Just building examples and "exhorting" people to change from consumer-capitalist society is not sufficient and is not the essence of The Simpler Way Transition Strategy. The core of the strategy is about changing consciousness, by working within alternative initiatives within existing communities to get the new ways going. This will give us our best opportunities to explain our vision; how else could we get such access to people?

The most promising development to work within is the rapidly growing Transition Towns Movement. [2]

Beware of the mistakes that could waste your valuable time and energy! We must think very carefully about what we can do that will make the biggest contribution. There are many "light green" actions that make no contribution whatsoever to the transition. For instance, working to save the whale, increasing recycling, stopping wood chipping, are good causes, but they do nothing to move us towards a sustainable society, because that requires transition from consumer-capitalist society, and more recycling etc. does not contribute to that.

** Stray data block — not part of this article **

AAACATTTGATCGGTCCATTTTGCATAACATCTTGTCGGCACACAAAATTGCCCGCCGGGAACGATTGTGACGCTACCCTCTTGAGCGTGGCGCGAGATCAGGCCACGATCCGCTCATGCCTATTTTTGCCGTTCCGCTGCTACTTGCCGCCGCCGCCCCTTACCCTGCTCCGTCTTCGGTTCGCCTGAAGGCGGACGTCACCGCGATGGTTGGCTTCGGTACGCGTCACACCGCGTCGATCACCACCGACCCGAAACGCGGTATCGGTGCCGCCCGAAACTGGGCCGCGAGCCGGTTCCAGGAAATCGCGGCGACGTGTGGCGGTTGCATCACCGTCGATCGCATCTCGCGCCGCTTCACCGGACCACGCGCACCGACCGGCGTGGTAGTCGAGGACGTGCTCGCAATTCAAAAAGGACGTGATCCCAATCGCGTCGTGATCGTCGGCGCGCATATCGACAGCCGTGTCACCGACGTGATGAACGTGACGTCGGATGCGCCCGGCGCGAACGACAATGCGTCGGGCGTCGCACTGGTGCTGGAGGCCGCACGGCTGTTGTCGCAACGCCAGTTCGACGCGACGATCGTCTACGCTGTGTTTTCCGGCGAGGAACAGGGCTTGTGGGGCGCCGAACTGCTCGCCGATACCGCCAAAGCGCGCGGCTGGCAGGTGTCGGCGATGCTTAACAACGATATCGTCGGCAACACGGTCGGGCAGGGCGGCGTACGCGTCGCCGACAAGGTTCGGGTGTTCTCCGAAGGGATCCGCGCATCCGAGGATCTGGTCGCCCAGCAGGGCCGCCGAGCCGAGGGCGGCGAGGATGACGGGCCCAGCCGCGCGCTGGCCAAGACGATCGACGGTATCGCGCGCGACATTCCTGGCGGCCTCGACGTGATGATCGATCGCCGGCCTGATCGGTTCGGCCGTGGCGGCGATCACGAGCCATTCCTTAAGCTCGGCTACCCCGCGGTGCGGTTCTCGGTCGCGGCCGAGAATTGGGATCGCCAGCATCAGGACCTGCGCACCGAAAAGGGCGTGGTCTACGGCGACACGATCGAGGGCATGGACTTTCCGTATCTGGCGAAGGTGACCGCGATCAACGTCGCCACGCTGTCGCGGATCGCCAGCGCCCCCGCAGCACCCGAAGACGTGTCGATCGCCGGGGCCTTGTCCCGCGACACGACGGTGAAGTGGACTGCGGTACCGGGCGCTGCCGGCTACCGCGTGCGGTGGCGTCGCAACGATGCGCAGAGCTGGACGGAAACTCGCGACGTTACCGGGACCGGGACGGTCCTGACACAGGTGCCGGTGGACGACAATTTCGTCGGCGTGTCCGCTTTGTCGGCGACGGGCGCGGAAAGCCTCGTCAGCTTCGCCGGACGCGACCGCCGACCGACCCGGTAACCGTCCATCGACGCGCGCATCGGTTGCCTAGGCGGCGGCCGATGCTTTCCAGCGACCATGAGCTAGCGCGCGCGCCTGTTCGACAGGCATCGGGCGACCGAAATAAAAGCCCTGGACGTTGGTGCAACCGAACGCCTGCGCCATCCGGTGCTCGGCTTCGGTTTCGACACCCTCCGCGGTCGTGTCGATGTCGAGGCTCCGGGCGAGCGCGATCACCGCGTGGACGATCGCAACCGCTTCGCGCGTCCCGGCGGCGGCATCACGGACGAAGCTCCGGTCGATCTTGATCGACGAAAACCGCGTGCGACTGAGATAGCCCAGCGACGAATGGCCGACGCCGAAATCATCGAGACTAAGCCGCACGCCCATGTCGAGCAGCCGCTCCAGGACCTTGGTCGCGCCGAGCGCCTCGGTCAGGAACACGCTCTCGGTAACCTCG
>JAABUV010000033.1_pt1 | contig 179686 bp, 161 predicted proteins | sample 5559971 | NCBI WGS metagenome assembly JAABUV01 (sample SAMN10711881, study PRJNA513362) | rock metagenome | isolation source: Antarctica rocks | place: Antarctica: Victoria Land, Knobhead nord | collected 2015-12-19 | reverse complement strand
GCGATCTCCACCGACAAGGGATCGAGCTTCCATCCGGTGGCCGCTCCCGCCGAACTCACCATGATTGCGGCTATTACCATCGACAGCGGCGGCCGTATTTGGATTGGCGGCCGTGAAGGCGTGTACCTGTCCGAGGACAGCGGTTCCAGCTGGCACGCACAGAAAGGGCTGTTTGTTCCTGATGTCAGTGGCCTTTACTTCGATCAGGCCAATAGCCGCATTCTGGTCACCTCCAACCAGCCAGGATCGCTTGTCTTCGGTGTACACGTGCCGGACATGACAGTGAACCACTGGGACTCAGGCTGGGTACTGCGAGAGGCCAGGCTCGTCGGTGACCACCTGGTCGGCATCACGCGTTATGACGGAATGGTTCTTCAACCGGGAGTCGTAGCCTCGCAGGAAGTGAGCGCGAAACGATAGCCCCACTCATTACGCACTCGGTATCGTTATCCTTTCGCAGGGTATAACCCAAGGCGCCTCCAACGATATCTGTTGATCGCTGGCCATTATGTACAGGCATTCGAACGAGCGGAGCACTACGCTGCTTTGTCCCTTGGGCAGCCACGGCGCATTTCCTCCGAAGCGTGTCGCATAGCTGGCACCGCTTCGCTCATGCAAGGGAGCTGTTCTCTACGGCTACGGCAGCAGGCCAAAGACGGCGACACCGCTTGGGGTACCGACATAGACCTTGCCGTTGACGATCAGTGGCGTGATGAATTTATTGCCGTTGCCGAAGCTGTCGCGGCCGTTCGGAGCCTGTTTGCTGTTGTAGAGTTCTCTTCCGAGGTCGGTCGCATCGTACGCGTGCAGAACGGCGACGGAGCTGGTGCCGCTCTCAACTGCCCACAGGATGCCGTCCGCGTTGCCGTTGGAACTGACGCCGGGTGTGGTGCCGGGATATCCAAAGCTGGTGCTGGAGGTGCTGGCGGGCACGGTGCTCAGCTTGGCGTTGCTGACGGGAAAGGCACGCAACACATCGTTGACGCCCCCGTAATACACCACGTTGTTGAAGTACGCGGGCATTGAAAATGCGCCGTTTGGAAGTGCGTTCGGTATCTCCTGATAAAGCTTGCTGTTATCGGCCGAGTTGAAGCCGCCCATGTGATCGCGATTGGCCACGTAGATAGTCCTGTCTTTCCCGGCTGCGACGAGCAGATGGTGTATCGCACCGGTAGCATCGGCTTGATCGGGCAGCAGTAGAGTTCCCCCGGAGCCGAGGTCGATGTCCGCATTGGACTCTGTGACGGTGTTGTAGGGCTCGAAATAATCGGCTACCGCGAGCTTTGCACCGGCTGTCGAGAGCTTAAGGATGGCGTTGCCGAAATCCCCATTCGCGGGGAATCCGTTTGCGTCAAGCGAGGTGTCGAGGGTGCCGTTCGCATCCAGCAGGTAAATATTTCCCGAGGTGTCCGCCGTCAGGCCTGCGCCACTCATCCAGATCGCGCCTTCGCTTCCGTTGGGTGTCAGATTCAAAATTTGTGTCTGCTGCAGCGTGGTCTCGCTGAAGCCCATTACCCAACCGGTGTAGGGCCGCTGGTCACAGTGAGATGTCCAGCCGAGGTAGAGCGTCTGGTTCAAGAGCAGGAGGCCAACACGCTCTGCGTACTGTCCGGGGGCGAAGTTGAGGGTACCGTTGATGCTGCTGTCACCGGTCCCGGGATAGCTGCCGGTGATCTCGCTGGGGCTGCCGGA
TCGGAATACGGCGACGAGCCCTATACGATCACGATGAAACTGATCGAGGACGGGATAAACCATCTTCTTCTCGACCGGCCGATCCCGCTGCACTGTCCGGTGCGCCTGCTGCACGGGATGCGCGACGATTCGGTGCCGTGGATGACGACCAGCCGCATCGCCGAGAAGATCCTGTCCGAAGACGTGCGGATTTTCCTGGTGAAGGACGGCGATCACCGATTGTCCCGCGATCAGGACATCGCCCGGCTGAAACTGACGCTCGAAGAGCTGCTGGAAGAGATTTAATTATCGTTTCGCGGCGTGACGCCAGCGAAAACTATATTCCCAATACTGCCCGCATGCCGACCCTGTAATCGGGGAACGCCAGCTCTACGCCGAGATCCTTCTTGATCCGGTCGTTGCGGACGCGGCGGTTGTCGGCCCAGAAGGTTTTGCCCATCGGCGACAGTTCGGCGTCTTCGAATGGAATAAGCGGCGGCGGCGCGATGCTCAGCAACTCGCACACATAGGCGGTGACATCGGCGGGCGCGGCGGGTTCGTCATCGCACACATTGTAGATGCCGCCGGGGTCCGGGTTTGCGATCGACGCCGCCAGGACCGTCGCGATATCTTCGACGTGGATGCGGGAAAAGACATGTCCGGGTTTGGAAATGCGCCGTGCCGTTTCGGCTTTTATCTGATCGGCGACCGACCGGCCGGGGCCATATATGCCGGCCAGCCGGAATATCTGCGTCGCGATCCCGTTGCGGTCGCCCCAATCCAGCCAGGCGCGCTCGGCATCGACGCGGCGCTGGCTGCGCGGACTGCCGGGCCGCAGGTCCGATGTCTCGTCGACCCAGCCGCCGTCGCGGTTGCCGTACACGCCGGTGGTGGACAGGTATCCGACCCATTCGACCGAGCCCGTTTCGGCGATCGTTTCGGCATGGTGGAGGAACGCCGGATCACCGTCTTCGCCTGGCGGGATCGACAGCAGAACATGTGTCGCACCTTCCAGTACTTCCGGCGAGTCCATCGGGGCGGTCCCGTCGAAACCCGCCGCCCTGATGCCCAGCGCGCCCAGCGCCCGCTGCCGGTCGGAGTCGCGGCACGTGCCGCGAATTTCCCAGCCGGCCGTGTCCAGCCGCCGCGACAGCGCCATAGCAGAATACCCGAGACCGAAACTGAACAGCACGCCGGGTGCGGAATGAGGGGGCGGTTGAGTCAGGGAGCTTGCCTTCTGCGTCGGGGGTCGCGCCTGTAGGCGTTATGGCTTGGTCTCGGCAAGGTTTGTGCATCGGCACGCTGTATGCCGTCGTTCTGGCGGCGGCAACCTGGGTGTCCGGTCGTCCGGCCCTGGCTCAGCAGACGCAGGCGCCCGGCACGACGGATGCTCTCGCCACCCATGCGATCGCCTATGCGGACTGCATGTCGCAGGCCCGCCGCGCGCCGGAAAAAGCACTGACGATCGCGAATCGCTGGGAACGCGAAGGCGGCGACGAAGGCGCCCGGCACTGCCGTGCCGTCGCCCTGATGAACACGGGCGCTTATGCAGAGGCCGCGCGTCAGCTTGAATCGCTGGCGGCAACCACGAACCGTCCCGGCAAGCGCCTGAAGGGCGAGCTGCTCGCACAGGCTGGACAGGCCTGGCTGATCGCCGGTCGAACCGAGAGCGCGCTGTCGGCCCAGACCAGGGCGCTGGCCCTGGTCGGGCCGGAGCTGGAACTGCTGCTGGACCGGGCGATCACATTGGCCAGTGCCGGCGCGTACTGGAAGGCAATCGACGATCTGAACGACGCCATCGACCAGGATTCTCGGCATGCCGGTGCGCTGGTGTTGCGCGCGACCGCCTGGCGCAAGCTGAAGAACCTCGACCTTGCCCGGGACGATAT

Change will be rapid when it comes. The problems in consumer-capitalist society are intensifying. If we do achieve transition it will be via rapidly increasing discontent with the failure of the present society to provide.

The breakdown of consumer-capitalist society will force people towards small, local economies whether they like it or not, to cooperate and to shift from high consumption. Local farms, jobs, etc., will emerge as petroleum dwindles and transport and travel become too costly.